by Myki Angeline
As concert-goers gear up for the incredible artist line up at the 2019 Coachella festival, performances by women have been ramped up and will include Ariana Grande, Kacey Musgraves, Billie Eilish, Black Pink, Janelle Monáe, Lizzo, Christine and the Queens, Chvrches, Ella Mai, H.E.R., among many others. The three day outdoor festival has long been revered as the highest-grossing musical festival in the world (in 2017, it grossed a record-setting $114,593,000) and notorious for hosting a wide variety of the best in music performances.
And along with the excitement and popularity this festival produces, comes an ongoing concern for safety of the attendees. More specifically, the recent reports of sexual harassment experienced by women as reported by Teen Vogue in 2018. When you combine the overwhelming number in attendance with the presence of alcohol and drugs, the ability of fans to report assault incidents can be extremely difficult. Especially when the focus of the festival is an ultimate experience in music enjoyment. The activist group Our Music My Body conducted its own online surveys of music-festival attendees, and reported that 92% of women and 30% of men said they had experienced sexual harassment or assault at music festivals.
This raises the important question: can a sexual harassment-free music experience be obtained? Coachella hopes to answer this question with the enactment of their improved attendance policies with Every One.
Every One‘s mission statement is crystal clear:
We are taking deliberate steps to develop a festival culture that is safe and inclusive for everyone. Persons of any gender identity or expression, sex, sexual orientation, race, religion, age or ability are welcome at Coachella. Along with the Code of Conduct, Coachella will NOT tolerate any form of assault or harassment, be it sexual, physical or verbal.
The improved policies also demand accountability from fans, setting basic ground rules such as “always ask for consent” and “be respectful of other people’s cultures.”
During the festival, Every One will deploy a team of “safety ambassadors” throughout the grounds to help lead guests to services, including professional counselors in both the main festival grounds and all camping areas. This also includes new restrooms, an expanded all-gender area (open to any gender identity), and specially marked locations around the site where fans can seek services or report incidents.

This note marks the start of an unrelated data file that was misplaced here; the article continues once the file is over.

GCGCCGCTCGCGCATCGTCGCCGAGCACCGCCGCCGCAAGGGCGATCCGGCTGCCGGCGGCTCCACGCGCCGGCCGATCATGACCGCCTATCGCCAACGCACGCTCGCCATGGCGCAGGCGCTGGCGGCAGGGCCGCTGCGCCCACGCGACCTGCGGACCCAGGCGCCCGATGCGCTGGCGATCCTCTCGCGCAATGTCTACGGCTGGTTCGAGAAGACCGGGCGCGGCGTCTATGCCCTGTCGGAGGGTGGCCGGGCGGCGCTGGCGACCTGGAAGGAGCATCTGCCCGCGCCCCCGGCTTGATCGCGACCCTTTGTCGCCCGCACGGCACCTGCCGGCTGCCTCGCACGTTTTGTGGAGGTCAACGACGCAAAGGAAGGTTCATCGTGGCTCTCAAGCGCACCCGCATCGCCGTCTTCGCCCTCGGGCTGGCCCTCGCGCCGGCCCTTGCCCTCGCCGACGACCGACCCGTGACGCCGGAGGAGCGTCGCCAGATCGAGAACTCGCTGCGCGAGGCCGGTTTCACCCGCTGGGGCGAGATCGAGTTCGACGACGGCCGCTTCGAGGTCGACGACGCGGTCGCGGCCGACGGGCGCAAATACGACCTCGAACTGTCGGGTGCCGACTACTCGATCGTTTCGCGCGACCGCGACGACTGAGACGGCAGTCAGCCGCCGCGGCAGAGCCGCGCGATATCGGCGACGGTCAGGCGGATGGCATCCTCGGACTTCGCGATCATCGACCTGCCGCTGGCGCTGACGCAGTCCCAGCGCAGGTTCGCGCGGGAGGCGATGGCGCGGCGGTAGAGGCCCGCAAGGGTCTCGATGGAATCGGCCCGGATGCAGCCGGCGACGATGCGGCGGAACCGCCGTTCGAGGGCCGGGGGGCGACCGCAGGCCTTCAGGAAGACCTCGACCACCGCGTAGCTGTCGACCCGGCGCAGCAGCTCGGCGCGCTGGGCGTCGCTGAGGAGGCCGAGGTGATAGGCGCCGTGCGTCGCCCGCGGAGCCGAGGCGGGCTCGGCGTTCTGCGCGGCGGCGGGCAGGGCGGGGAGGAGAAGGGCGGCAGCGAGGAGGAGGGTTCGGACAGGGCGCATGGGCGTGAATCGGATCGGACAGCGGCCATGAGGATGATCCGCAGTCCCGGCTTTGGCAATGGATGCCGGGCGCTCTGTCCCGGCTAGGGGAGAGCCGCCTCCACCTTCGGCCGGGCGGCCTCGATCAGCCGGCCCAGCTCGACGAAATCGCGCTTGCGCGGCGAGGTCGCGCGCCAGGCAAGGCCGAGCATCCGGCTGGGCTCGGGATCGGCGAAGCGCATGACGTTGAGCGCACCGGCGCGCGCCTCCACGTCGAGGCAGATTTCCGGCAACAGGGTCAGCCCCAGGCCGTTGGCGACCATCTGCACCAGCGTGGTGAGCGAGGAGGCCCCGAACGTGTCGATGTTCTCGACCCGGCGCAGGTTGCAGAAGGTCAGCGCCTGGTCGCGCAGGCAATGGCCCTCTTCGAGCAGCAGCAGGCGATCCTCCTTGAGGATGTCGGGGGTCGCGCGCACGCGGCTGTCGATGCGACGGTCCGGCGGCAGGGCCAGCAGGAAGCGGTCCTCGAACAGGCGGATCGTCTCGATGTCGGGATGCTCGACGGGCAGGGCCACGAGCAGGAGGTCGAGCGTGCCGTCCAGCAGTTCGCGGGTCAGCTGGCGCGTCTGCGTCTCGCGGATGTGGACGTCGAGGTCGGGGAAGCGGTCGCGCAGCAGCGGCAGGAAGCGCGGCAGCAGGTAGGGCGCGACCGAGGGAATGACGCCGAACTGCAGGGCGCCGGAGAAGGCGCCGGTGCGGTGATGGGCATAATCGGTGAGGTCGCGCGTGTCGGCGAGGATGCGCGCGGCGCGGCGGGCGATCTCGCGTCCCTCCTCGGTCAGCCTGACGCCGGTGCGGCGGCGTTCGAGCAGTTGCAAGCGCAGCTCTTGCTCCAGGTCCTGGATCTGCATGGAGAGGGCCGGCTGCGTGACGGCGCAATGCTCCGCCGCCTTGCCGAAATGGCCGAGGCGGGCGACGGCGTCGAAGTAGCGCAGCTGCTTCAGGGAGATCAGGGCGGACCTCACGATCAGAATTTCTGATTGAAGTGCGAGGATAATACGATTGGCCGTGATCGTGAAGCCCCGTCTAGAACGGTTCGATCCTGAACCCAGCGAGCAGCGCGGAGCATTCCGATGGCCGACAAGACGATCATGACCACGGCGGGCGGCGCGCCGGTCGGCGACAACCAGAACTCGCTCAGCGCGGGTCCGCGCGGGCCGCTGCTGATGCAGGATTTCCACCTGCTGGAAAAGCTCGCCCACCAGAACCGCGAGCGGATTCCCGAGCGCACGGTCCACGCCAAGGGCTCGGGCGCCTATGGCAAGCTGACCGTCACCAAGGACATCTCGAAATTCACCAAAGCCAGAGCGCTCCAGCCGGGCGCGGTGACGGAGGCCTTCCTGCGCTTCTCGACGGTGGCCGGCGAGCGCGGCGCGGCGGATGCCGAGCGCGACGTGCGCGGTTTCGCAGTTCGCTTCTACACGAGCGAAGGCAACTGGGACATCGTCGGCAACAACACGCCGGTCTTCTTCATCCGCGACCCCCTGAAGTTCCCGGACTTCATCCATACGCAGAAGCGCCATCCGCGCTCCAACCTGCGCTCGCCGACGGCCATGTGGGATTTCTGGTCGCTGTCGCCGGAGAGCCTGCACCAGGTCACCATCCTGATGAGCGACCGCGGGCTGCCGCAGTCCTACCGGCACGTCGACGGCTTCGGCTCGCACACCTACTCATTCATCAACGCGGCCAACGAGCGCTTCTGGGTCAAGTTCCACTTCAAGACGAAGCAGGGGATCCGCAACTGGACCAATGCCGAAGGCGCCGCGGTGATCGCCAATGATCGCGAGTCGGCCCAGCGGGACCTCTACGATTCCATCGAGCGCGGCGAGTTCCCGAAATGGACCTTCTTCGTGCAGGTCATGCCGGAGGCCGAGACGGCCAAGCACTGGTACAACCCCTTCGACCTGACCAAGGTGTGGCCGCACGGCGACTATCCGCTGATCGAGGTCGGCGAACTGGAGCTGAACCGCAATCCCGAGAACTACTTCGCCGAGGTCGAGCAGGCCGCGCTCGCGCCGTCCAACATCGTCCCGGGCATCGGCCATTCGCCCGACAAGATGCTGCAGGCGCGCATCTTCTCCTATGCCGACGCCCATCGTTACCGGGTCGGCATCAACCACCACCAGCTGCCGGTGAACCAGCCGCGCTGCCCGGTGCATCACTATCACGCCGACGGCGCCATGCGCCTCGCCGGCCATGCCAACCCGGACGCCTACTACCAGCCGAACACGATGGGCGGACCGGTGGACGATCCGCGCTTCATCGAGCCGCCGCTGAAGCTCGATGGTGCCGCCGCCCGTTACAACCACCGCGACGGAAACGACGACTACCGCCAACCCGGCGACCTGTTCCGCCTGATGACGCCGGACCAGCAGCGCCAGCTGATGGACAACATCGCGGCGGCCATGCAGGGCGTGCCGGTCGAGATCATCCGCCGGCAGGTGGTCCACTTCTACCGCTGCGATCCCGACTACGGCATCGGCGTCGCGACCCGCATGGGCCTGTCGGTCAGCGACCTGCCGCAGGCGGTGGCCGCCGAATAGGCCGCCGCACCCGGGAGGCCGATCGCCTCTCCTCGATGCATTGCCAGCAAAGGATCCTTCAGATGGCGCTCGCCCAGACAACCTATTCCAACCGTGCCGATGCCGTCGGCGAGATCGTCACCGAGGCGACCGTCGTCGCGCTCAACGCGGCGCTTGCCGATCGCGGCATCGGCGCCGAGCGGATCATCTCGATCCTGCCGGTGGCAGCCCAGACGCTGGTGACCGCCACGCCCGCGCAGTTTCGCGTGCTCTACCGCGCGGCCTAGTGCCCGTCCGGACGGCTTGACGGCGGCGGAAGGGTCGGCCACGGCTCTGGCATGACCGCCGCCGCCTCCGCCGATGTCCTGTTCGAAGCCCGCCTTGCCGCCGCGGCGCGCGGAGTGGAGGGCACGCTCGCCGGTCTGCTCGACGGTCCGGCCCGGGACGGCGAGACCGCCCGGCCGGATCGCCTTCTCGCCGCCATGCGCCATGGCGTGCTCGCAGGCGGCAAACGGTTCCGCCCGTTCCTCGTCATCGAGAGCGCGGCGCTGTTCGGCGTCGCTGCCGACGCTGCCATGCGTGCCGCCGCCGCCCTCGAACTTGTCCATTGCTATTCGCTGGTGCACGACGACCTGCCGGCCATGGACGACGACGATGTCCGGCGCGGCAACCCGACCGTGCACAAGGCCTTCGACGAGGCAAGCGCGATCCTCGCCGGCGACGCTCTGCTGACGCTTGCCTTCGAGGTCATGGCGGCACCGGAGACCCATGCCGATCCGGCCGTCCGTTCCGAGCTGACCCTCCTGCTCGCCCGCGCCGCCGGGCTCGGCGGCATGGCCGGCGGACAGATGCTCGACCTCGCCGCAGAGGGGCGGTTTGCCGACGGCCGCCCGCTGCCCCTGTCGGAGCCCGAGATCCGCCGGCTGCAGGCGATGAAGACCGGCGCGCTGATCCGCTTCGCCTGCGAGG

Morgan Donly, Director of Customer Experience for Goldenvoice shares with the WiMN their ultimate goal for Coachella concert-goers. Donly’s responsibility is to oversee many of their fan-facing departments at the Indio festivals. Her hope is for everyone to understand how deeply her and her team care about every concert attendee:
“As a festival, we’ve always tried to push boundaries and be proactive. I hope that our new procedures and plans will help to not only push forward what we are doing as a festival and company, but also hope to press other festivals and spaces to do more. By establishing the Every One program, we’ve been able to spark up so many more important internal conversations. We’re not inventing this work, but we have a platform and hope to bring this work to light. If Coachella can operate in these ways, we hope that everyone will strive to as well. When an event becomes this large it can start to feel so impersonal and I want to humanize this show.”
While Every One is not a quick fix, it is definitely an important step in the right direction. Coachella’s forward-thinking efforts in raising awareness and responding to our community’s outcry for change is certainly commendable. But, community effort is also key; each of us must do our part to ensure a safe and fun environment for everyone. Don’t assume you have the right to touch, grope, harass any woman, man, or non-binary person just because you find them attractive. Everyone deserves respect and a safe place to enjoy live music. Be the change you wish to see in the world. The change that Coachella is working towards.